Seawhite Residency

4 September

I’m getting excited about my upcoming 5 day residency at Emily Ball at Seawhites, in Partridge Green. I am planning to revisit places on Star Road Industrial Estate, looking for shapes and spaces to focus on. I’ve packed my small Gelli plate, as I will inevitably be making some Gelli prints as part of my preparation for some painted studies. I want to look for possibilities rather than focus on getting finished paintings. Pattern and colour will feature, as always. I can’t wait!

12 September

The residency was no disappointment and was a worthwhile way to develop my wok further. I shared the space not only with Emily Ball but with Karen Stamper, Geoff Parham, Jax Arnold, JoJo Perkins and Alison Carlier. Having the dedicated space and dedicated time leaves no hiding place – you have to get on with the work with no distraction.

Gelli printing workstation

I started my week with a walk to the village of Partridge Green, where I used to live and made sketches of shapes that interested me. These were mostly architectural and in the event – narrowed down to rooflines and windows.

Shapes drawn in the village

A notan study was my first move back at the studio and this was a powerful reference during the week and is on my wall in my studio back at home.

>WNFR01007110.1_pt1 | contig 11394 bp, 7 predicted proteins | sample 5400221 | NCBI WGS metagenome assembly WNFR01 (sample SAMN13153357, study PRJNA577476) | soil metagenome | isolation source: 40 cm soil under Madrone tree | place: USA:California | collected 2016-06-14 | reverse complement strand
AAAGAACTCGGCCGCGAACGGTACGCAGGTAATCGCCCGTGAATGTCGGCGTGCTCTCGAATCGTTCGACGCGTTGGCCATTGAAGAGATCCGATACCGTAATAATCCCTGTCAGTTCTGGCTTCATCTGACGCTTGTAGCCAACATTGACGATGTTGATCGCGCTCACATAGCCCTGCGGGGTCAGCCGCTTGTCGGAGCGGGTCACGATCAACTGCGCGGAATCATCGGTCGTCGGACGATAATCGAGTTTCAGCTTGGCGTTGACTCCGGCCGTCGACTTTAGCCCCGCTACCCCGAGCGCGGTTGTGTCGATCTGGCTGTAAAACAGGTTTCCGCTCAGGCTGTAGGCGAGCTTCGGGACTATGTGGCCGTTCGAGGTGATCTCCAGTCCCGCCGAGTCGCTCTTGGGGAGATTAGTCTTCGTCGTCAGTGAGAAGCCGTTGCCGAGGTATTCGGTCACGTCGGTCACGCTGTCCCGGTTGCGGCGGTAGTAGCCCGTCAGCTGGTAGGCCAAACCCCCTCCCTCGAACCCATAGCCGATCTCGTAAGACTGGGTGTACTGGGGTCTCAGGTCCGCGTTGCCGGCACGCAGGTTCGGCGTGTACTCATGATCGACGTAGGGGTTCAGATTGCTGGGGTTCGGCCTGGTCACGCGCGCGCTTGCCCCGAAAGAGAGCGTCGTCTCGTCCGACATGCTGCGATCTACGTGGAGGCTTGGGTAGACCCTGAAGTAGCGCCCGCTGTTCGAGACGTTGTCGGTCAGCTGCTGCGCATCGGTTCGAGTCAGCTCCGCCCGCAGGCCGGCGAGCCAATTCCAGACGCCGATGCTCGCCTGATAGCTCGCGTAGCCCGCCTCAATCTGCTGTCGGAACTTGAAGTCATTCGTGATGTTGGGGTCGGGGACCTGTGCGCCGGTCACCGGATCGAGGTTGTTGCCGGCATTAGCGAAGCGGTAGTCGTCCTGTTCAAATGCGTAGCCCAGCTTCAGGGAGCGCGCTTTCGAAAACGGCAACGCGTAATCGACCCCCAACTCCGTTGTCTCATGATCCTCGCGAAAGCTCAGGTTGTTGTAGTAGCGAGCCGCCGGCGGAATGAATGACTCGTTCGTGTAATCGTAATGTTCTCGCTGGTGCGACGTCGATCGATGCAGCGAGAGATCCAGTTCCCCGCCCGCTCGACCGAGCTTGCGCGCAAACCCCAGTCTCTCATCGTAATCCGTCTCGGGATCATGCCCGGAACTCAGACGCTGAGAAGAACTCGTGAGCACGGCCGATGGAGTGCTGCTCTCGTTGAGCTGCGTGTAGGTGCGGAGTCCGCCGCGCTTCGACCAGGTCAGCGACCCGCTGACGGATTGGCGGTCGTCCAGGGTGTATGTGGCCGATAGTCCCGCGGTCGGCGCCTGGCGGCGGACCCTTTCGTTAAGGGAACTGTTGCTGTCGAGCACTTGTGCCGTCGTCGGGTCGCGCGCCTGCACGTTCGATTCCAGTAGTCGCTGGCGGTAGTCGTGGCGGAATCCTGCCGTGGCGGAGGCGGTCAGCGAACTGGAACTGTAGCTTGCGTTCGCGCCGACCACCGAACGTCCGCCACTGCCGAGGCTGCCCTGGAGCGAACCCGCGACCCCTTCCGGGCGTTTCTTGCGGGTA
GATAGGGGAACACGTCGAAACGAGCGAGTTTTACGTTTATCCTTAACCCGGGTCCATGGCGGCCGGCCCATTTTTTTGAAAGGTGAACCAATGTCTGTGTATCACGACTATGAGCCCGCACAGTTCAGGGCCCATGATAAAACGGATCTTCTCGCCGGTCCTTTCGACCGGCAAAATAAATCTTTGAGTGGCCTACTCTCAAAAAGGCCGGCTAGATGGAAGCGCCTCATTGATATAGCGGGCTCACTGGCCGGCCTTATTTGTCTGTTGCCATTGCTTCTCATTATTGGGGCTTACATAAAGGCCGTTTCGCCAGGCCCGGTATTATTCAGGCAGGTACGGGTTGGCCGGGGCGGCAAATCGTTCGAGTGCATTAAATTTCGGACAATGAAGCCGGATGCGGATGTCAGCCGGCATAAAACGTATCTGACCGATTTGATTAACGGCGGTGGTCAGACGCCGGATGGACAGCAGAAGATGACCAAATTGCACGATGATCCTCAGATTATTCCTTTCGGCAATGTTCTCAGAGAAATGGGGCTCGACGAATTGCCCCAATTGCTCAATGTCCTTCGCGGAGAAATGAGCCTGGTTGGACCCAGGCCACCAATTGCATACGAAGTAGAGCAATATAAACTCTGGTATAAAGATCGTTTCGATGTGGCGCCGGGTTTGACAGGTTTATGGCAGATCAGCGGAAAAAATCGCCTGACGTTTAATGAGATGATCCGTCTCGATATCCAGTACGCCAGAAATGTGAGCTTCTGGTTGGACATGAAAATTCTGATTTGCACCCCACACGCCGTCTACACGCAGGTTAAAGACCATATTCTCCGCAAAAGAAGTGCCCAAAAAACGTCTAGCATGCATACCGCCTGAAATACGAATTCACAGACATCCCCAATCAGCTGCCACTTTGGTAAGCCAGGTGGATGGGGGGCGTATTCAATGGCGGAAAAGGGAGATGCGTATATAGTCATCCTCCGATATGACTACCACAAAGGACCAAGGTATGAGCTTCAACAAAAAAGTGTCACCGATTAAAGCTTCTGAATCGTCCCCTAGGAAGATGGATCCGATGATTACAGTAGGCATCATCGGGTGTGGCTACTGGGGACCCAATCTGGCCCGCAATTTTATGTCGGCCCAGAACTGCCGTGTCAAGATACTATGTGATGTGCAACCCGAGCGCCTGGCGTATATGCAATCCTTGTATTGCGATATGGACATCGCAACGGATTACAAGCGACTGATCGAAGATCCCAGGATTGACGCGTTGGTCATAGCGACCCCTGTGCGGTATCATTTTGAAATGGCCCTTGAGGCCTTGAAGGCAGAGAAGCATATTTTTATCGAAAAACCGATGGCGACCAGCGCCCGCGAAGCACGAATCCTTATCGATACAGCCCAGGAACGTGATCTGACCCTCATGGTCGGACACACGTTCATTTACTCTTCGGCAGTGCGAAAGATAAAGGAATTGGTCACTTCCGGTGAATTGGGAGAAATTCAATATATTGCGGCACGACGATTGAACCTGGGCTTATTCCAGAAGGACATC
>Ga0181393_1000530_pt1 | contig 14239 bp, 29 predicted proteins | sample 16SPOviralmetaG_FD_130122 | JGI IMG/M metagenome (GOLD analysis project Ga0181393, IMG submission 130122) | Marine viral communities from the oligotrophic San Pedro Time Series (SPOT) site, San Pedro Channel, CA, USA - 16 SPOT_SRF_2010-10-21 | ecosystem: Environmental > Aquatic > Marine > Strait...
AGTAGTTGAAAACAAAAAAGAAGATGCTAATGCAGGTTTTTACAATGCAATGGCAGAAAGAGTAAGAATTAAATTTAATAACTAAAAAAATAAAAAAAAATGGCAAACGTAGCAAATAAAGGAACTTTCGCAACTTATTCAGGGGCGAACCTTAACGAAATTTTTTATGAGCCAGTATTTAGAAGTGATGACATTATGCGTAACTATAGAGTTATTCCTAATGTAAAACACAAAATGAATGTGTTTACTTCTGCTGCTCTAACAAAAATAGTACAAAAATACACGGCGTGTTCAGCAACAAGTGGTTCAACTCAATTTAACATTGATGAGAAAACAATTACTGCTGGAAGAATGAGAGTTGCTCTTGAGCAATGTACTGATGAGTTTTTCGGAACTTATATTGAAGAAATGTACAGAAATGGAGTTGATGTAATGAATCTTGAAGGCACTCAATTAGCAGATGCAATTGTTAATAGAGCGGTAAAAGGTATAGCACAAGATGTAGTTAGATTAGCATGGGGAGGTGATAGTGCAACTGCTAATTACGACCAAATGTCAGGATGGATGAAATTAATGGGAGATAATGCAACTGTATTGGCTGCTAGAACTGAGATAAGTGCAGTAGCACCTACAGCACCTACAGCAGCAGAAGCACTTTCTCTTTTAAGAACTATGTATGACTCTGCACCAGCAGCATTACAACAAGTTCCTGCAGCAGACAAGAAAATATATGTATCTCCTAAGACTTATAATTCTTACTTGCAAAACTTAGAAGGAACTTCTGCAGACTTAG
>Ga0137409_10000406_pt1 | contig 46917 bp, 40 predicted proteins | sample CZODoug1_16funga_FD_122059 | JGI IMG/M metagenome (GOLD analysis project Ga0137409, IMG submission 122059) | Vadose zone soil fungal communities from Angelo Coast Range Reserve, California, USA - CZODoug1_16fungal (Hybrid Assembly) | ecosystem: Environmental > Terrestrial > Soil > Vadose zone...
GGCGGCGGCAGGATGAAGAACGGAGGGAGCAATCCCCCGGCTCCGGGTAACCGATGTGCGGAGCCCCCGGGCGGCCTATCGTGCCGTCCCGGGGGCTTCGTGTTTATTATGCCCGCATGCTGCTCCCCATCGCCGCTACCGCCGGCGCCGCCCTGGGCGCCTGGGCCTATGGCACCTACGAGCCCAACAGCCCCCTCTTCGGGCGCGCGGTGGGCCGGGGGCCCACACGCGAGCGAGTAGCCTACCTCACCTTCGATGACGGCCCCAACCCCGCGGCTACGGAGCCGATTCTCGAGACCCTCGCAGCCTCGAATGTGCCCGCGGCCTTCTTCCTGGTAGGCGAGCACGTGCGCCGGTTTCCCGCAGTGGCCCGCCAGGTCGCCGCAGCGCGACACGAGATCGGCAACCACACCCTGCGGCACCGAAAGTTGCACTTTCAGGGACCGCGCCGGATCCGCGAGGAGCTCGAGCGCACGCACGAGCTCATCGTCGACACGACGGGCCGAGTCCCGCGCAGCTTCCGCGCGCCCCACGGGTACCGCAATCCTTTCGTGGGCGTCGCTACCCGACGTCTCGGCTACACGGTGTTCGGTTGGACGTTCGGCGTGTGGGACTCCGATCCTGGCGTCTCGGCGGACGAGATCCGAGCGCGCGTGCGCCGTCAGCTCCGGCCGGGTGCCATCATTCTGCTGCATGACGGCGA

Notan study based on architectural features

Cutting stencils to work from is time consuming and for me, difficult as I find that the blade slips on the acetate sheet.

Early prints – not many layers

I decided to restrict the number of papers that I worked with to see what multiple layers would achieve. This worked well for me mostly.

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I started the week saying that I was not looking for any finished work and that gelli prints would be for collage purposes, I listened to the other artists (and the prints themselves) and realised that the printed papers had their own qualities and that a series of motifs were enough to work with.

Why does the Gelli plate look better than the print?!
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The residency was also an opportunity to experiment and learn more about Gelli printing. I tried writing with Posca pens onto the plate and transferring written and drawn images onto the plate using oil pastels. I also learned a lot about temperature and keeping the ink on the plate active – or how to exploit inks that had dried onto the plate. The biggest learning point for me was to keep the roller(s) and stencils clean. I tend to do this in my own studio – using a bowl of water to put the used stencils in. However, I didn’t do this and ultimately I found that dried on paint on the rollers would absorb the fresh paint I was trying to put onto the plate. I soaked the rollers when I got home and was able to peel off the paint like cylindrical overcoats, leaving a clean roller underneath.

Dropping the rollers into water after each use is keeping them clean and workable, but is a pain to get them dry after each use – lots of wet towels needed to achieve it. Ditto the stencils especially if I am creating a series of repeated patterns.